i had been in discussion with my landlord to move from my long-term home and studio to another floor in the same building... I finally accepted to do this thereby gaining much more space. However this move incurred much expenditure of time and money... It cost close to $10,000 just for the move alone... Much of the year also went towards the preparation and much work in connection with a major retrospective showing of 125 paintings from my 47-year career. The show was hosted by the Ullens Center for Contemporary Art in Beijing and ran from September through November.
- David Diao, December 9, 2015
The starting point of my work has been a certain devotion to the lineage of abstraction as developed in high modernism. But unlike the formalist use of abstraction, I employ these forms to the specific tasks of troubling the history of modernism itself, and also my own personal history of over forty years as an artist. The earliest works from the late-1960s onward were referred to as the formalist abstraction of the postwar New York School. In the mid-1980s, with an assist from the debates around appropriation, I dove back into the European avant-garde of the 1910s and 1920s. This, and my observations of the art world, led me into analyzing the mechanism of how art history is written and value consigned. But this is done by painting as I am a painter and not anything else.
- December 2014
David Diao is an artist who began making paintings in 1964, nine years after moving to New York from Hong Kong. His work is devoted to the lineage of abstraction and is grounded in his personal history as an immigrant of Chinese heritage. His works riff on famous Modernist paintings and borrow images and motifs from works by artists such as Ad Reinhardt, Jackson Pollock, Kasimir Malevich, and Barnett Newman. He uses catalogues, archival photographs, and ephemera as points of reference. The works are both tributes to, and interrogations of, the subject-artists' careers.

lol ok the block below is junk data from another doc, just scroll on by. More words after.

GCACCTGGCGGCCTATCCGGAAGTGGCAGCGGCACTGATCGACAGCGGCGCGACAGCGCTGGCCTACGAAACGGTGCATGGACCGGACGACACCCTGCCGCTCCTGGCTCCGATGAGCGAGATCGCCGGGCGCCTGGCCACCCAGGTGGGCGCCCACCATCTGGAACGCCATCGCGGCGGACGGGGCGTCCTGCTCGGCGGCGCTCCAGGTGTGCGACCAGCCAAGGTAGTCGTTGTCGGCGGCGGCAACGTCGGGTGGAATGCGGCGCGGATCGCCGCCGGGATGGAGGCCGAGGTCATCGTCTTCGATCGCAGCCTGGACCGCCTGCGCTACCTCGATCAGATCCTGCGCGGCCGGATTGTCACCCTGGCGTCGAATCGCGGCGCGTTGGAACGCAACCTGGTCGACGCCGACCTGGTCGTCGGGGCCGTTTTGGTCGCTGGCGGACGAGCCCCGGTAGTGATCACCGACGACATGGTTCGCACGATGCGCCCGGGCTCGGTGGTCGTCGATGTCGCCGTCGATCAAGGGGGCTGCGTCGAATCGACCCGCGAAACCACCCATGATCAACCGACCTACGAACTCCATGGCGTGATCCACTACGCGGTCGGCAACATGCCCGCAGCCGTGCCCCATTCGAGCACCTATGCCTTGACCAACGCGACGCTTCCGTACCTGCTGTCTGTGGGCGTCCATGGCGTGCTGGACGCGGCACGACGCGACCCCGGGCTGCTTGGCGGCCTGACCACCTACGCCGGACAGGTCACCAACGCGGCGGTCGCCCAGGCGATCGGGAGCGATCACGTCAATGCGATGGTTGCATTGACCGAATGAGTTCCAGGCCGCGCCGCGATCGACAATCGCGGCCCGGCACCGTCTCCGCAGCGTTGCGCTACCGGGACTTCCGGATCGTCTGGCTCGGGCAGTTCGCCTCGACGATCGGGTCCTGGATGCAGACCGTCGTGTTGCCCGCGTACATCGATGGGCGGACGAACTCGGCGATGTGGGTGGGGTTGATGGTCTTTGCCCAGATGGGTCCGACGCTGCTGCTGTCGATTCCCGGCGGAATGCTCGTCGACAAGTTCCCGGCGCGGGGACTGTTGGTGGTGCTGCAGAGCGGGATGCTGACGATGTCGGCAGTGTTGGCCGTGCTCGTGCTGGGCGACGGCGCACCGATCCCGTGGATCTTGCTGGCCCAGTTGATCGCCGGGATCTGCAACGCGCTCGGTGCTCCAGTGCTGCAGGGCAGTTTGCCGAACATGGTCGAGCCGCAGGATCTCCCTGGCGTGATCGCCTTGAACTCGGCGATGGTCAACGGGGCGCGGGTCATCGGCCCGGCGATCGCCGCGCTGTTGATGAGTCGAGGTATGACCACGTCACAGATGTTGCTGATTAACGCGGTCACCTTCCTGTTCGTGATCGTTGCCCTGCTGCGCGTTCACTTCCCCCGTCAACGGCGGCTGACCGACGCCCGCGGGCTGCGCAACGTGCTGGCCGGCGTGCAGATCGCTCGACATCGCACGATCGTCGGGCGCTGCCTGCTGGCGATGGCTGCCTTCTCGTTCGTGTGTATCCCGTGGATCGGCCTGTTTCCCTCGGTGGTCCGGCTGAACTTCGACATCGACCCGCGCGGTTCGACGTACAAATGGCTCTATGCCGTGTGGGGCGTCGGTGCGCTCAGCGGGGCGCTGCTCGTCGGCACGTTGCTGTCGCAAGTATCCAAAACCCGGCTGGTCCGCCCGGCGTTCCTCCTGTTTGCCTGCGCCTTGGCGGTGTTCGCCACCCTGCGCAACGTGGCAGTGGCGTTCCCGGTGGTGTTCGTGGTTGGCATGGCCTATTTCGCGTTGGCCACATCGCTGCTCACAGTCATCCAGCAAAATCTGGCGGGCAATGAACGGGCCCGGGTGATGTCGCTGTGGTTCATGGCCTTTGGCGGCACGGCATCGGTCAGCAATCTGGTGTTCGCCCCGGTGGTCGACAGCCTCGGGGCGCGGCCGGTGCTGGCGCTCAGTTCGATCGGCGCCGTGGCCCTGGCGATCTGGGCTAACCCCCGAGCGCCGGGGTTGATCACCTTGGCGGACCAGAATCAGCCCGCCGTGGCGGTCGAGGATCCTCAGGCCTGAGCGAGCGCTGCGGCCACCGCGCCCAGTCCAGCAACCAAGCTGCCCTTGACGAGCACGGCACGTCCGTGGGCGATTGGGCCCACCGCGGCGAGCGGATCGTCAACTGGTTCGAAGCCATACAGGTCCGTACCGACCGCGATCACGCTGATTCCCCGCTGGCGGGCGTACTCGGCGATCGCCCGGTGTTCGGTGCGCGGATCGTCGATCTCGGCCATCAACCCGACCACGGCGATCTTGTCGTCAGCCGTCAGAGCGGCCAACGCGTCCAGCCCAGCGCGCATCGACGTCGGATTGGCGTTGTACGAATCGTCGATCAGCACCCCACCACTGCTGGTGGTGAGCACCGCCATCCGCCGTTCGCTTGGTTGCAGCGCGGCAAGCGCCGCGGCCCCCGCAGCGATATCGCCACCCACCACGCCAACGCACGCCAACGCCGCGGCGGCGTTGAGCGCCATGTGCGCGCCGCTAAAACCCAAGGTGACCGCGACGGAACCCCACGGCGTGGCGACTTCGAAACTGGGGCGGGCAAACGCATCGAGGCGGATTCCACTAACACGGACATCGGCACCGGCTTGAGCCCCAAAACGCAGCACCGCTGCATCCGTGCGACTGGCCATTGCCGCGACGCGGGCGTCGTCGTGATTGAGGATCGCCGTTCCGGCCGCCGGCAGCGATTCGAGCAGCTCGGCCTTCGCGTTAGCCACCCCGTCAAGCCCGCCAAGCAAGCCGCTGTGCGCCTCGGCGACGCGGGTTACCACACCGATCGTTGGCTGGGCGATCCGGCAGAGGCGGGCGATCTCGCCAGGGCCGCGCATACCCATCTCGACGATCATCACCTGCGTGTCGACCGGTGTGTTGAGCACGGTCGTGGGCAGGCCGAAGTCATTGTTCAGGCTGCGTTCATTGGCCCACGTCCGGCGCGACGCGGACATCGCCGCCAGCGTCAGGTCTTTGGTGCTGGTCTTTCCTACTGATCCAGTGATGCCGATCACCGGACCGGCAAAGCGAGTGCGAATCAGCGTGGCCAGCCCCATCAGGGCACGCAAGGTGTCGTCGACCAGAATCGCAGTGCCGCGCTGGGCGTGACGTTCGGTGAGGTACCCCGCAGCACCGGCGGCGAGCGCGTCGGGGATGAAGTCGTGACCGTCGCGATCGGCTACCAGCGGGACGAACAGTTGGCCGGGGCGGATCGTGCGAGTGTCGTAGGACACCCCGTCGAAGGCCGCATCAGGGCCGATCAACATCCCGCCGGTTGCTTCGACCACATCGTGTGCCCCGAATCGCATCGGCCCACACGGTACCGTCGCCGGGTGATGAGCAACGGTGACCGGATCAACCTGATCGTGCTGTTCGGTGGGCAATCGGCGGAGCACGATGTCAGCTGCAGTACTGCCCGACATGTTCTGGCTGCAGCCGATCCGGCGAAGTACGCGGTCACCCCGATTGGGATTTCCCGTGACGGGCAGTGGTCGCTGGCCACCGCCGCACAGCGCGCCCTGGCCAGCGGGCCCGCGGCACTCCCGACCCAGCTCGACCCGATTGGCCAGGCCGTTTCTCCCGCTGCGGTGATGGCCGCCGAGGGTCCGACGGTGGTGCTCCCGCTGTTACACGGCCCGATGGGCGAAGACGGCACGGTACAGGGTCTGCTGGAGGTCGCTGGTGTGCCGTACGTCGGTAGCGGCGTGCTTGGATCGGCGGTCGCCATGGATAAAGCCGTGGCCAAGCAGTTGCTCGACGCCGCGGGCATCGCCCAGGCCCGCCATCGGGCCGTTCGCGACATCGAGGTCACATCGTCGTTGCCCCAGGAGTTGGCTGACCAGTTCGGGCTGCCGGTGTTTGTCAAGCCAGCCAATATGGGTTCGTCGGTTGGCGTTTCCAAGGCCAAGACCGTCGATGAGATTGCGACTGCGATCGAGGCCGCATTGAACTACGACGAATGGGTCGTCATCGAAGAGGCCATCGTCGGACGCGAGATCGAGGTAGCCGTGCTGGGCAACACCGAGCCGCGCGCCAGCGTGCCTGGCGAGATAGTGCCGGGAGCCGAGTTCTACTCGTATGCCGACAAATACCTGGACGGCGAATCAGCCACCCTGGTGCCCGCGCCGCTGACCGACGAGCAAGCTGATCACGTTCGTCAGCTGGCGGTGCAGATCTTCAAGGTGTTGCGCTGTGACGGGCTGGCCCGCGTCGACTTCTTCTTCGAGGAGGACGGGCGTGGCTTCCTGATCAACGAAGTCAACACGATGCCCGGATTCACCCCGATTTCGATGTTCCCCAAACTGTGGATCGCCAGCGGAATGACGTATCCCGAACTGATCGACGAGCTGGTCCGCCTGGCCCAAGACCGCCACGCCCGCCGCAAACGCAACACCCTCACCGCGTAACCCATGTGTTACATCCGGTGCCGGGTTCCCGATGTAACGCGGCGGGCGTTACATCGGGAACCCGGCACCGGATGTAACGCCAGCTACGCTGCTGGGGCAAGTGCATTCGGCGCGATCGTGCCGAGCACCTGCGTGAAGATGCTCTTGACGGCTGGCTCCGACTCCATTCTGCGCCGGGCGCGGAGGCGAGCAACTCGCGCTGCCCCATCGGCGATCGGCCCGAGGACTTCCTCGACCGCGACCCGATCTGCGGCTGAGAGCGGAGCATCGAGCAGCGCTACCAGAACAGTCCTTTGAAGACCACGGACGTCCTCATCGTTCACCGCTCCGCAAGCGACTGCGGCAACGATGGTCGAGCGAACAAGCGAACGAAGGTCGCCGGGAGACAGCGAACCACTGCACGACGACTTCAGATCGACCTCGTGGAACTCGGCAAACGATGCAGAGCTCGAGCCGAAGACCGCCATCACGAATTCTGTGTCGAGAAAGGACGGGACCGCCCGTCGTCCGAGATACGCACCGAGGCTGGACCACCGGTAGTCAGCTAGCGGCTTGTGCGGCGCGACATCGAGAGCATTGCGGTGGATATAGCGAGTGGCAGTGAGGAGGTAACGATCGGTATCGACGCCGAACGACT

With the support of his 2015 Grants to Artists award, Diao prepared for his retrospective at the Ullens Center for Contemporary Art in Beijing, which included 125 paintings. Since 1969, Diao has had solo and two-person exhibitions at Paula Cooper Gallery and Leo Castelli Gallery, and solo and group exhibitions at Postmasters Gallery, Chern Piin Gallery, Taiwan; Tanya Leighton Gallery; Courtyard Gallery, Beijing; the Arts Club of Chicago; Galerie “Westersingel 8" in Rotterdam; MC Contemporary, Madrid; the Musée d'Art Moderne in Saint Etienne, France; and the Aldrich Contemporary Art Museum, Connecticut. In 2014, the University of Strasbourg hosted a colloquium on his work with a dozen papers presented by various art critics and historians.
Diao's work is in the collections of The Museum of Modern Art, the Whitney Museum of American Art, the Brooklyn Museum, the High Museum in Atlanta, the Albright-Knox Art Gallery in Buffalo, the Akron Museum in Ohio, the San Francisco Museum of Modern Art, the Blanton Museum at University of Texas at Austin, The Brittany Regional Contemporary Art Fund in France, the Art Gallery of Ontario, Toronto, and the Vancouver Art Gallery.
Prior to his FCA support, Diao received and a John Simon Guggenheim Memorial Fellowship in painting (1973), grants from the National Endowment for the Arts, a Pollock-Krasner Foundation Grant (1990), and an Adolph and Esther Gottleib Foundation Grant (1993).
Diao received his B.A. from Kenyon College and was on faculty at the Whitney Museum Independent Study Program from 1970 to 2000.